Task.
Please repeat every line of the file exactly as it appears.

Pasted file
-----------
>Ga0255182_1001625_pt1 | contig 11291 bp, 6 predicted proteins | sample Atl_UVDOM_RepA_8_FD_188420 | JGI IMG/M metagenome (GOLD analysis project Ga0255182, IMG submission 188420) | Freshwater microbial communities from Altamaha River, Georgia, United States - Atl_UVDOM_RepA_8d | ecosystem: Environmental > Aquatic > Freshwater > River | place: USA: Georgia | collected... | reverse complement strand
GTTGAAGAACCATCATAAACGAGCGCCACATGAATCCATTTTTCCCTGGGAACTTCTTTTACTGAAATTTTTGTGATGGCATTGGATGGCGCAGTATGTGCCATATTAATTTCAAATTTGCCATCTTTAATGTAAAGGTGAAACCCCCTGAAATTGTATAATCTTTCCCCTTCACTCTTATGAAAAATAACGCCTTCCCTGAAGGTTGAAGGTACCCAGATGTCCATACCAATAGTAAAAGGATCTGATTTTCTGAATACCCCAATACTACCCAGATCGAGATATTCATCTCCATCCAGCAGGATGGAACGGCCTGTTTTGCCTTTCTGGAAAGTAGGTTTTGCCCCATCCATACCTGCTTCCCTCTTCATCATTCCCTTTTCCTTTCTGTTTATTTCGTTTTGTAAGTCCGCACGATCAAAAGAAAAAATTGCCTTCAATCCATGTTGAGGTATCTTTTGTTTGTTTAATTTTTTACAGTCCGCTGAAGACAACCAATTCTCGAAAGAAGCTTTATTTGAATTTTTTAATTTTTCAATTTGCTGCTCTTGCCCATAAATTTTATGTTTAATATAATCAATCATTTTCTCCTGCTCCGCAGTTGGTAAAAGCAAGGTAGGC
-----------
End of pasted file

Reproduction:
>Ga0255182_1001625_pt1 | contig 11291 bp, 6 predicted proteins | sample Atl_UVDOM_RepA_8_FD_188420 | JGI IMG/M metagenome (GOLD analysis project Ga0255182, IMG submission 188420) | Freshwater microbial communities from Altamaha River, Georgia, United States - Atl_UVDOM_RepA_8d | ecosystem: Environmental > Aquatic > Freshwater > River | place: USA: Georgia | collected... | reverse complement strand
GTTGAAGAACCATCATAAACGAGCGCCACATGAATCCATTTTTCCCTGGGAACTTCTTTTACTGAAATTTTTGTGATGGCATTGGATGGCGCAGTATGTGCCATATTAATTTCAAATTTGCCATCTTTAATGTAAAGGTGAAACCCCCTGAAATTGTATAATCTTTCCCCTTCACTCTTATGAAAAATAACGCCTTCCCTGAAGGTTGAAGGTACCCAGATGTCCATACCAATAGTAAAAGGATCTGATTTTCTGAATACCCCAATACTACCCAGATCGAGATATTCATCTCCATCCAGCAGGATGGAACGGCCTGTTTTGCCTTTCTGGAAAGTAGGTTTTGCCCCATCCATACCTGCTTCCCTCTTCATCATTCCCTTTTCCTTTCTGTTTATTTCGTTTTGTAAGTCCGCACGATCAAAAGAAAAAATTGCCTTCAATCCATGTTGAGGTATCTTTTGTTTGTTTAATTTTTTACAGTCCGCTGAAGACAACCAATTCTCGAAAGAAGCTTTATTTGAATTTTTTAATTTTTCAATTTGCTGCTCTTGCCCATAAATTTTATGTTTAATATAATCAATCATTTTCTCCTGCTCCGCAGTTGGTAAAAGCAAGGTAGGC